35 35 OPEN OXFORD HELP DESK FULFILMENT REPORTING PaymentEncodingPostage ISSUANCE Readers PollingBack Office Integration Data Management Reconciliation ACCEPTANCE The Challenge ■ Restore activity and spend within Oxford City Centre ■ Propagate “Open for business” message The Product ■ City based membership card for residents ■ Incentivises travel mode to align with city movement peaks ■ Retail entitlements for members The Technology System elements ■ Smartcard data ■ Bus system usage ■ Car parking occupancy ■ Card readers in retail outlets/ car parks. ■ Help desk ■ Back office fulfilment

36 WALKABOUT Walking App for NHS London Description: ■ Changing behaviour to reduce the impact of obesity ■ A smartphone app to prompt & maintain behavioural change. It will ‘nudge’ public transport users to extend their walking activity. ■ Integrated with real-time public transport service information systems. Target Customer: ■ Aimed at the increasing numbers of obese adults in the city of London. ■ In particular, public transport users who walk on a daily basis but not at a level which delivers health benefits. 36 Key Benefits : ■ Makes the link between transport and health by addressing obesity through increased walking. ■ Easily fits additional walking into daily commuting activity by exploiting underused time – waiting at a bus stop. More info on our blog:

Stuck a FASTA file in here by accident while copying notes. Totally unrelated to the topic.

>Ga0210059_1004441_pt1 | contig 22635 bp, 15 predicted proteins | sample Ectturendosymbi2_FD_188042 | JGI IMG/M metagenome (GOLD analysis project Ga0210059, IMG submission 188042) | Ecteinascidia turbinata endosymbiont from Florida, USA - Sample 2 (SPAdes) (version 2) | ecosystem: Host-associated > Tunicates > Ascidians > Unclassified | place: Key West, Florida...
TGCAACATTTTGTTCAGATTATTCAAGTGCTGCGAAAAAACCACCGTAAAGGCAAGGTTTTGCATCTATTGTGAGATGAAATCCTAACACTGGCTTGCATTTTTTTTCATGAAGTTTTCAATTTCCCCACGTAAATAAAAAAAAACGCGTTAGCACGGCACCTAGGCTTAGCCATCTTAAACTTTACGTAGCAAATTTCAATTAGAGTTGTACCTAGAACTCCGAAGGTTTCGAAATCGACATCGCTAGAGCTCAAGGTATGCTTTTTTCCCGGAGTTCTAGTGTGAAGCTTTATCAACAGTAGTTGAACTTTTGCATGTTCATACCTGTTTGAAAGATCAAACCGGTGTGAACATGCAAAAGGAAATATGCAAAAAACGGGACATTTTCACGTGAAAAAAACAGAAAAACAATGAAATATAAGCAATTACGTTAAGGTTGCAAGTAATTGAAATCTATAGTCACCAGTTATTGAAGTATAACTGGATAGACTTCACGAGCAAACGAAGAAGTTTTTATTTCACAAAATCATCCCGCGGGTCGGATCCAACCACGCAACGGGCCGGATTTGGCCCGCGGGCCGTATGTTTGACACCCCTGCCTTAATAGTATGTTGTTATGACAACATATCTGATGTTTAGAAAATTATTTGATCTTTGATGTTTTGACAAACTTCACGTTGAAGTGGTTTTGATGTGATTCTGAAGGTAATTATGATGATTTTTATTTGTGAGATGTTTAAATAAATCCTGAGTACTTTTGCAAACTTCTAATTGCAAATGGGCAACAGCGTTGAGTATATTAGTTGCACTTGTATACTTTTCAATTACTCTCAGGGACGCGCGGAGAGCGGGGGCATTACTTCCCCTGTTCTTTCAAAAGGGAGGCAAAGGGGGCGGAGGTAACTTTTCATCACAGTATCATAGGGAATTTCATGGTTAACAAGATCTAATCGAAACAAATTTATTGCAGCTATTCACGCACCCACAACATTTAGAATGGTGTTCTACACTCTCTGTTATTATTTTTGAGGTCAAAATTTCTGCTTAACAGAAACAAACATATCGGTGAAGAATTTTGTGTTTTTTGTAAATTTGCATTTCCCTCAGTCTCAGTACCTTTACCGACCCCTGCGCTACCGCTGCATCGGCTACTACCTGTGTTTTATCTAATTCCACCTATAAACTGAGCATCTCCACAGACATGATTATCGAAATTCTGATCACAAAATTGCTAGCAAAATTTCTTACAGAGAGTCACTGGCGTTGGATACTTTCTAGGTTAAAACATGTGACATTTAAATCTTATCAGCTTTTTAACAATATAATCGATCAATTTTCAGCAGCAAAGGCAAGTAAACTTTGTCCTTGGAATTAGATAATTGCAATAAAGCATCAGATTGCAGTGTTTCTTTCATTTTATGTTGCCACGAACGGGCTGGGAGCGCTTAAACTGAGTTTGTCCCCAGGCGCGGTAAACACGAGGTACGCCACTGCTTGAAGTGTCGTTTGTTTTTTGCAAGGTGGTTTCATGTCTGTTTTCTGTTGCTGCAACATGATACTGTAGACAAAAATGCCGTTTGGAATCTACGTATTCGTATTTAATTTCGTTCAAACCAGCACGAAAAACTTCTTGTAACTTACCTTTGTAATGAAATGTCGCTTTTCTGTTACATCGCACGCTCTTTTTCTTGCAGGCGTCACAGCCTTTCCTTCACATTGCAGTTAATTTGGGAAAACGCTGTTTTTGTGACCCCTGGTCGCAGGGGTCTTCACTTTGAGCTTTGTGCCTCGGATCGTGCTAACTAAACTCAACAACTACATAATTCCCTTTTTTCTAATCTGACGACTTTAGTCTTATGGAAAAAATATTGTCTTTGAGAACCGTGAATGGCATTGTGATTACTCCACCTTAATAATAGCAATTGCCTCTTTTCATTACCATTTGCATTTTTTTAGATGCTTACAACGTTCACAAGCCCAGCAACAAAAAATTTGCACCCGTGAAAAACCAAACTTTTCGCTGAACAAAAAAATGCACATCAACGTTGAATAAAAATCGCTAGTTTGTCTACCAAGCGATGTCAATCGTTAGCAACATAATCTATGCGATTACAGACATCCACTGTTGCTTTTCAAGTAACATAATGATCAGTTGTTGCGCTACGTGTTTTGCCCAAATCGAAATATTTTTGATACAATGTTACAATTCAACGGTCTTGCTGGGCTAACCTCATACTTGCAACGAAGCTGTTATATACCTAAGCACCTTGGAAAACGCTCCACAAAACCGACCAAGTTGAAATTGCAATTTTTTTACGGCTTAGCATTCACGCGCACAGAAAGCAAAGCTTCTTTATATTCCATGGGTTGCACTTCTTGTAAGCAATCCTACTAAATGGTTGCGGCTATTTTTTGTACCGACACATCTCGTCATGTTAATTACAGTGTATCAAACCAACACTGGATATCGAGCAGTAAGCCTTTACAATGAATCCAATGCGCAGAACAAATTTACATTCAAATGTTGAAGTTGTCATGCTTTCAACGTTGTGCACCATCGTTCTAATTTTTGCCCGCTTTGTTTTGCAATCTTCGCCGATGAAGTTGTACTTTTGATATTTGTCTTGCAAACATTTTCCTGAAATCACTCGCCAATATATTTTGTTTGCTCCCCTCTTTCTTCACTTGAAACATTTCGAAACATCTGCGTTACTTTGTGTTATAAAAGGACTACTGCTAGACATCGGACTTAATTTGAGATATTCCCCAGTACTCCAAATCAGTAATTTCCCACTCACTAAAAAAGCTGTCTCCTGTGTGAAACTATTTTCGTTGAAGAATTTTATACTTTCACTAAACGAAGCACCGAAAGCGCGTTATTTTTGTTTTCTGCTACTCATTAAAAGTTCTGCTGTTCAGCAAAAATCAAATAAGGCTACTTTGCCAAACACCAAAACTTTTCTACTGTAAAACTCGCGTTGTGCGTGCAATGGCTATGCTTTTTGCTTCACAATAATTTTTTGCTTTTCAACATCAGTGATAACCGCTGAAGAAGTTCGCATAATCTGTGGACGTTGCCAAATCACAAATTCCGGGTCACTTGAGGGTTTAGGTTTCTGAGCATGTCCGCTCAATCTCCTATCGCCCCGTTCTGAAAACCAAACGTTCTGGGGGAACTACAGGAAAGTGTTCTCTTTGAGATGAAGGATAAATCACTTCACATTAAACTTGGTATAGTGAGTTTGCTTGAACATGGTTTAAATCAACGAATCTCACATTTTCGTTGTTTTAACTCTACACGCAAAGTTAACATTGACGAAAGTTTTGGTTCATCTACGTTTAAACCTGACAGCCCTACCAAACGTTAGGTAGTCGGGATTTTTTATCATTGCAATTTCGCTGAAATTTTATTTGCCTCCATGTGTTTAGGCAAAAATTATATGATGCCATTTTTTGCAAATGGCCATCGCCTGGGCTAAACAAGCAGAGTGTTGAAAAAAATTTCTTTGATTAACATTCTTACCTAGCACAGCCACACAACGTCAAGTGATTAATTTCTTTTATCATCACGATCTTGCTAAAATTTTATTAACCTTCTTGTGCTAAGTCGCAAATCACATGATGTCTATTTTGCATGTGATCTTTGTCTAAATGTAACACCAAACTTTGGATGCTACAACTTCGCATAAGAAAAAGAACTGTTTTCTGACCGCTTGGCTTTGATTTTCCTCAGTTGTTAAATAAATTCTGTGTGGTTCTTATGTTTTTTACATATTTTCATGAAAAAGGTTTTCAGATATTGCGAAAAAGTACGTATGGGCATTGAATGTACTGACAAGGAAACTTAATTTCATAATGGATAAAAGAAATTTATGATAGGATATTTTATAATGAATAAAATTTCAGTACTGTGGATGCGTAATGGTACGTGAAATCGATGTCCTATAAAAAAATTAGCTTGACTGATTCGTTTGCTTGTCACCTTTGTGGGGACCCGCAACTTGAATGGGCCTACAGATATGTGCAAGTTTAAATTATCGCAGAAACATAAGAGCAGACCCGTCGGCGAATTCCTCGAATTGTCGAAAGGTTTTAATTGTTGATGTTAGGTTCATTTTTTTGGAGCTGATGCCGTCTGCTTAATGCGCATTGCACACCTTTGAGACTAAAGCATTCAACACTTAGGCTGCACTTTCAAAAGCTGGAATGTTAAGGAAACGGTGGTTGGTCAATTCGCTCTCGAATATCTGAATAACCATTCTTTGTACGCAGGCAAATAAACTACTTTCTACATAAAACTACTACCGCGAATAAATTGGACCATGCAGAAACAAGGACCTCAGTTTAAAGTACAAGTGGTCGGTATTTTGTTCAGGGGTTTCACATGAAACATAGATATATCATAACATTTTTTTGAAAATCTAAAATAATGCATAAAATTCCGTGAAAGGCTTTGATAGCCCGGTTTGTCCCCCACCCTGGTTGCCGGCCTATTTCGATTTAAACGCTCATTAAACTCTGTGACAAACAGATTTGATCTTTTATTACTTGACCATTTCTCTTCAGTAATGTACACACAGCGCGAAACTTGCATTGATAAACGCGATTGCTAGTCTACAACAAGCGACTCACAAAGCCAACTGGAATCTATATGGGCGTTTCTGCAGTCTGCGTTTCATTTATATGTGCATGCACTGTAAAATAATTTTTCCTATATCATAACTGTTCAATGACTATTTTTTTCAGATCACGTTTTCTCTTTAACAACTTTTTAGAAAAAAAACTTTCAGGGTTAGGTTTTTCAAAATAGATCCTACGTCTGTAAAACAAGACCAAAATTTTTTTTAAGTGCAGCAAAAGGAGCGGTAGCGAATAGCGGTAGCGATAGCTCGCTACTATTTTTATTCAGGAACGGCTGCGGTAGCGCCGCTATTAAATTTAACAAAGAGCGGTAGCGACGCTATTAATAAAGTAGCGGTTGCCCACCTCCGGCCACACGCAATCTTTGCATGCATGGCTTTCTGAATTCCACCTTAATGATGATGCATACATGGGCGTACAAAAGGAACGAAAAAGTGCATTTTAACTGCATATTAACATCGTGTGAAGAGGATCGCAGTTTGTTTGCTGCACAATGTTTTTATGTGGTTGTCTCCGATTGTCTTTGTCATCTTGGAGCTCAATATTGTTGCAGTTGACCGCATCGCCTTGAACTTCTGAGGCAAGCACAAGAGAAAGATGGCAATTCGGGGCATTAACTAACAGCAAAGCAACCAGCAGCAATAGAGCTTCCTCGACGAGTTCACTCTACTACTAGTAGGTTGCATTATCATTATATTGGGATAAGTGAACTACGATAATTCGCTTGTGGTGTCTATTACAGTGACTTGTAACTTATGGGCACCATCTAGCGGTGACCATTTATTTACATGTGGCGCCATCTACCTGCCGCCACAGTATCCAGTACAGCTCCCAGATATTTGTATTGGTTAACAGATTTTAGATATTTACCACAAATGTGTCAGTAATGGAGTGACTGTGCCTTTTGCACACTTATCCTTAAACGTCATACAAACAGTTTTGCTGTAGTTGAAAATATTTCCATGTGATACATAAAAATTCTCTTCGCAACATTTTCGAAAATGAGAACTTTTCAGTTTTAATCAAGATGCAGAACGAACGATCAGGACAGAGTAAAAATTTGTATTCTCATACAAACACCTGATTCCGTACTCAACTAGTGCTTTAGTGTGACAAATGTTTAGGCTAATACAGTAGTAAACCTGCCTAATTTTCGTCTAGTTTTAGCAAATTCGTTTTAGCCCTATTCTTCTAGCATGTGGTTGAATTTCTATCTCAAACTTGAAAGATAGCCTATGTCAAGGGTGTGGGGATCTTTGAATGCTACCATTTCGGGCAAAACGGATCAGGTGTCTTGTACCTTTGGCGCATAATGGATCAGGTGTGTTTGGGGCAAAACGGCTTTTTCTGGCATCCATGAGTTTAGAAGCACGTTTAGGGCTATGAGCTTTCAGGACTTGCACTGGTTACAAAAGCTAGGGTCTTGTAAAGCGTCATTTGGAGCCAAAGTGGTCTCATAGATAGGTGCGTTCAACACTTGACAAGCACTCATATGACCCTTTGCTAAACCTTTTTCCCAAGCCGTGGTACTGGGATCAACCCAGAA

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38 The Challenge ■ To identify hyper-local media propagation methods ■ Develop means to promote a sense of community and actively communicate with public transport users The Product ■ Hyper-local communications module ■ Provides targeted community / retail information along public transport routes ■ Supports access to advertising revenue streams The Technology System elements ■ Web-portal ■ Content management system ■ QR codes ■ Upload and rate news ■ Link to main transport corridors EN ROUTE 38

39 39 The Challenge ■ Provide a mobility resource for elderly citizens and carers looking to give up their car The Product ■ Membership module for car “giver-uppers” ■ Discounted mobility options for members ■ Travel planning tools and reporting The Technology System elements ■ Web-portal ■ Monthly invoicing ■ Customer care centre ■ Back office fulfilment CAR FREEDOM

40 TRANSLINK - VANCOUVER 40 ■ Assessing challenges and opportunities for Mobility Management ■ Work is part of Regional Transport Strategy activities ■ Focusing on big issues – e.g. ageing ■ Mindful of opportunity of Compass Card in 2013 ■ Internal workshops with staff and stakeholders ■ Development of a catalogue of Illustrative Products ■ Work in progress: delivery early 2013

41 TRANSLINK – BRISBANE, AUSTRALIA 41 ■ Assessed challenges and opportunities for Mobility Management ■ Urban sprawl (3.5 million pop.) ■ Rapid population growth ■ lack of connectivity ■ high transit prices ■ public discontent ■ reducing of public funding ■ Defined Mobility Management in Brisbane context ■ High level business case for Mobility Management ■ Approach having resonance and further opportunities for roll out


43 Tom Middlebrook Vice President, Urban Mobility November 2012 43 THANK YOU

44 MMM Group Limited 100 Commerce Valley Drive West Thornhill, ON Canada L3T 0A1 t: 905.882.1100 | f: 905.882.0055 e: